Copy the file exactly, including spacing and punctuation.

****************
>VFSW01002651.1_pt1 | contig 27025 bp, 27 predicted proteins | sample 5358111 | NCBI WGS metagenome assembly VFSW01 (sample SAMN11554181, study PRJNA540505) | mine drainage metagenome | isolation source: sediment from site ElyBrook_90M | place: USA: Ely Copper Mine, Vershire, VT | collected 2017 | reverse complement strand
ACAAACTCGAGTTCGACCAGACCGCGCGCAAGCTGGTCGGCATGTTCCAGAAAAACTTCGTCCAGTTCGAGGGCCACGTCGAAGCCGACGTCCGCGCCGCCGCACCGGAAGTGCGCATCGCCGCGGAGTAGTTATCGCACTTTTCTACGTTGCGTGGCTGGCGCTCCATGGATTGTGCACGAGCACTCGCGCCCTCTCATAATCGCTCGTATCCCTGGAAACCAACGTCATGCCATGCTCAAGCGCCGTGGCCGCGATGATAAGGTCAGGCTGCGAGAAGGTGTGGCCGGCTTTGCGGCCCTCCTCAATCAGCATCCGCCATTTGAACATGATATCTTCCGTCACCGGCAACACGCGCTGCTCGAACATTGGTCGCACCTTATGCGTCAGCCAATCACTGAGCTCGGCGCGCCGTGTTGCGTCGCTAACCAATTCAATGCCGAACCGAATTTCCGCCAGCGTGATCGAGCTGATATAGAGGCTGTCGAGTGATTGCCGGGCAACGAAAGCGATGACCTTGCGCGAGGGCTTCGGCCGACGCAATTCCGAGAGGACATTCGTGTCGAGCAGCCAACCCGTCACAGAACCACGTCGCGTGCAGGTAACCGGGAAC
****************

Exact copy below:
>VFSW01002651.1_pt1 | contig 27025 bp, 27 predicted proteins | sample 5358111 | NCBI WGS metagenome assembly VFSW01 (sample SAMN11554181, study PRJNA540505) | mine drainage metagenome | isolation source: sediment from site ElyBrook_90M | place: USA: Ely Copper Mine, Vershire, VT | collected 2017 | reverse complement strand
ACAAACTCGAGTTCGACCAGACCGCGCGCAAGCTGGTCGGCATGTTCCAGAAAAACTTCGTCCAGTTCGAGGGCCACGTCGAAGCCGACGTCCGCGCCGCCGCACCGGAAGTGCGCATCGCCGCGGAGTAGTTATCGCACTTTTCTACGTTGCGTGGCTGGCGCTCCATGGATTGTGCACGAGCACTCGCGCCCTCTCATAATCGCTCGTATCCCTGGAAACCAACGTCATGCCATGCTCAAGCGCCGTGGCCGCGATGATAAGGTCAGGCTGCGAGAAGGTGTGGCCGGCTTTGCGGCCCTCCTCAATCAGCATCCGCCATTTGAACATGATATCTTCCGTCACCGGCAACACGCGCTGCTCGAACATTGGTCGCACCTTATGCGTCAGCCAATCACTGAGCTCGGCGCGCCGTGTTGCGTCGCTAACCAATTCAATGCCGAACCGAATTTCCGCCAGCGTGATCGAGCTGATATAGAGGCTGTCGAGTGATTGCCGGGCAACGAAAGCGATGACCTTGCGCGAGGGCTTCGGCCGACGCAATTCCGAGAGGACATTCGTGTCGAGCAGCCAACCCGTCACAGAACCACGTCGCGTGCAGGTAACCGGGAAC